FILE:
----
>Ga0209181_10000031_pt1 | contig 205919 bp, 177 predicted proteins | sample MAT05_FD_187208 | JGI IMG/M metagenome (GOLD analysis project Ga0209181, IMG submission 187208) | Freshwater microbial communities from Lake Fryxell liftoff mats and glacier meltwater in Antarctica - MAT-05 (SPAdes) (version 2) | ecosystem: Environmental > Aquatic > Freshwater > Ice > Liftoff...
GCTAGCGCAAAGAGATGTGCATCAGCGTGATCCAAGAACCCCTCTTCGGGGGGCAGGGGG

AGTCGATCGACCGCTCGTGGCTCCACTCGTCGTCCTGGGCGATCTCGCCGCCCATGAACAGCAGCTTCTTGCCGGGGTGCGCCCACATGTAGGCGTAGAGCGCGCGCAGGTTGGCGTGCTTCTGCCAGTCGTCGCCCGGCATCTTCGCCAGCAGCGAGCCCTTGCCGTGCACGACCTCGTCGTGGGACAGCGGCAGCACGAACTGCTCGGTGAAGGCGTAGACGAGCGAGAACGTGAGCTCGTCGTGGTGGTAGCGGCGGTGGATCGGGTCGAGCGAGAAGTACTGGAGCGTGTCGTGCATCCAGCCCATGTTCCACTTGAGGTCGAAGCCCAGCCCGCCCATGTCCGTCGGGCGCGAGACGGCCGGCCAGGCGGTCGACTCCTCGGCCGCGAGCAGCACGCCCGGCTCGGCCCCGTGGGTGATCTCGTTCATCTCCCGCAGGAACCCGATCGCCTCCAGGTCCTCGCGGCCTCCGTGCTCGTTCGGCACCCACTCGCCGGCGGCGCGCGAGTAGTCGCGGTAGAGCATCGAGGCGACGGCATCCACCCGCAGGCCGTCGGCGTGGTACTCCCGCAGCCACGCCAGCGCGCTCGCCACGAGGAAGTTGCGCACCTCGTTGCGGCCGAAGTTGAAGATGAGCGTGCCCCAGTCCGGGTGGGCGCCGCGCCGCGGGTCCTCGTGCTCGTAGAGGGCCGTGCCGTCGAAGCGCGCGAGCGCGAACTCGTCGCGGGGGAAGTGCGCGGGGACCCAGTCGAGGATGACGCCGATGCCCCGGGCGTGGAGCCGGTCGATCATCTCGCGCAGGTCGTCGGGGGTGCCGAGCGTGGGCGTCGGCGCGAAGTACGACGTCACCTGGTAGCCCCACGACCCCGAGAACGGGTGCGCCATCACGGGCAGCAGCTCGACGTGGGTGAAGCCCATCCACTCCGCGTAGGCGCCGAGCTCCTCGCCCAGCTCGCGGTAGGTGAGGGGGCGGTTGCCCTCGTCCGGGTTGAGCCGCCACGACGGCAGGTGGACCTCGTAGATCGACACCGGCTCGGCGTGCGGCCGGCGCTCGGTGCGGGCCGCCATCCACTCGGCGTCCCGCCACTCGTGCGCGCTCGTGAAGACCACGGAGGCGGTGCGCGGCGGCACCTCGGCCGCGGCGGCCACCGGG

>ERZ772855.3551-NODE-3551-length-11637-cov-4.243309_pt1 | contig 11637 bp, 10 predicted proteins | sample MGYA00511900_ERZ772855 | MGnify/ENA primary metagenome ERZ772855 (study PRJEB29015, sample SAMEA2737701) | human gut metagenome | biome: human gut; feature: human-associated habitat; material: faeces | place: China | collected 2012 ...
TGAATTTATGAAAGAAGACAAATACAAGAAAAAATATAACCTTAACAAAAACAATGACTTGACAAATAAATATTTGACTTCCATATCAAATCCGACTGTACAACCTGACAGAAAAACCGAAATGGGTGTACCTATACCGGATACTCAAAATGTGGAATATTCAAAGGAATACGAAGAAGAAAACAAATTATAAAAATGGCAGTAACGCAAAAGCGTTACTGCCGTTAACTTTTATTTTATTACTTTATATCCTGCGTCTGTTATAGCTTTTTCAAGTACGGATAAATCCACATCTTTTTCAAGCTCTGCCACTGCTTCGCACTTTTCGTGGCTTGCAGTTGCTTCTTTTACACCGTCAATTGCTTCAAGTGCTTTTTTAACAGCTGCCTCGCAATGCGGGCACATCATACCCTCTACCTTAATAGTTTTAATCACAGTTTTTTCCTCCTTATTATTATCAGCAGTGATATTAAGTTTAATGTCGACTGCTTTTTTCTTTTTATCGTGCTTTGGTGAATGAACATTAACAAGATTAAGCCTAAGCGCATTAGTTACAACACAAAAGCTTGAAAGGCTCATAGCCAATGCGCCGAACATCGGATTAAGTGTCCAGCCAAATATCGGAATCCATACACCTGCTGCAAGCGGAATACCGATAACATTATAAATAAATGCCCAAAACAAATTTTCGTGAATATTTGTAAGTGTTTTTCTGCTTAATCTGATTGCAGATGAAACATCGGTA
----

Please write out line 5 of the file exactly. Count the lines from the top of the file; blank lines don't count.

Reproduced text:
TGAATTTATGAAAGAAGACAAATACAAGAAAAAATATAACCTTAACAAAAACAATGACTTGACAAATAAATATTTGACTTCCATATCAAATCCGACTGTACAACCTGACAGAAAAACCGAAATGGGTGTACCTATACCGGATACTCAAAATGTGGAATATTCAAAGGAATACGAAGAAGAAAACAAATTATAAAAATGGCAGTAACGCAAAAGCGTTACTGCCGTTAACTTTTATTTTATTACTTTATATCCTGCGTCTGTTATAGCTTTTTCAAGTACGGATAAATCCACATCTTTTTCAAGCTCTGCCACTGCTTCGCACTTTTCGTGGCTTGCAGTTGCTTCTTTTACACCGTCAATTGCTTCAAGTGCTTTTTTAACAGCTGCCTCGCAATGCGGGCACATCATACCCTCTACCTTAATAGTTTTAATCACAGTTTTTTCCTCCTTATTATTATCAGCAGTGATATTAAGTTTAATGTCGACTGCTTTTTTCTTTTTATCGTGCTTTGGTGAATGAACATTAACAAGATTAAGCCTAAGCGCATTAGTTACAACACAAAAGCTTGAAAGGCTCATAGCCAATGCGCCGAACATCGGATTAAGTGTCCAGCCAAATATCGGAATCCATACACCTGCTGCAAGCGGAATACCGATAACATTATAAATAAATGCCCAAAACAAATTTTCGTGAATATTTGTAAGTGTTTTTCTGCTTAATCTGATTGCAGATGAAACATCGGTA